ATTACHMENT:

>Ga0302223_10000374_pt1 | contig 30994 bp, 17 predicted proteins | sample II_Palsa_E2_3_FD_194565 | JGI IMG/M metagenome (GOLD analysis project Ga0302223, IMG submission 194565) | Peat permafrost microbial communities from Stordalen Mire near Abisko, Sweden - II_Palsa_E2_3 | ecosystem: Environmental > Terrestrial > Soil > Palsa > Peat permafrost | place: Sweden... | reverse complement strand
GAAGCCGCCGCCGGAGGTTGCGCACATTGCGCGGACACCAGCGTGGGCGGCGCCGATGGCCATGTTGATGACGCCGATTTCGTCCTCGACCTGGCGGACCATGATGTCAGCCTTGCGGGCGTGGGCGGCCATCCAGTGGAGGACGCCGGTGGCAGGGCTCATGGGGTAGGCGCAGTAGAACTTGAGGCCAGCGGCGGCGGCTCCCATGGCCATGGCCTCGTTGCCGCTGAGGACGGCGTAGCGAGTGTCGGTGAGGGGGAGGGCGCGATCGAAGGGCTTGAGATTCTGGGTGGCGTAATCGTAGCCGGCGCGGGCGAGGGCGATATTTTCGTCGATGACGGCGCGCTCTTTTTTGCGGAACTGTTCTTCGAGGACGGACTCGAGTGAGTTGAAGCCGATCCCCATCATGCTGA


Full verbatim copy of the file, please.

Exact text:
>Ga0302223_10000374_pt1 | contig 30994 bp, 17 predicted proteins | sample II_Palsa_E2_3_FD_194565 | JGI IMG/M metagenome (GOLD analysis project Ga0302223, IMG submission 194565) | Peat permafrost microbial communities from Stordalen Mire near Abisko, Sweden - II_Palsa_E2_3 | ecosystem: Environmental > Terrestrial > Soil > Palsa > Peat permafrost | place: Sweden... | reverse complement strand
GAAGCCGCCGCCGGAGGTTGCGCACATTGCGCGGACACCAGCGTGGGCGGCGCCGATGGCCATGTTGATGACGCCGATTTCGTCCTCGACCTGGCGGACCATGATGTCAGCCTTGCGGGCGTGGGCGGCCATCCAGTGGAGGACGCCGGTGGCAGGGCTCATGGGGTAGGCGCAGTAGAACTTGAGGCCAGCGGCGGCGGCTCCCATGGCCATGGCCTCGTTGCCGCTGAGGACGGCGTAGCGAGTGTCGGTGAGGGGGAGGGCGCGATCGAAGGGCTTGAGATTCTGGGTGGCGTAATCGTAGCCGGCGCGGGCGAGGGCGATATTTTCGTCGATGACGGCGCGCTCTTTTTTGCGGAACTGTTCTTCGAGGACGGACTCGAGTGAGTTGAAGCCGATCCCCATCATGCTGA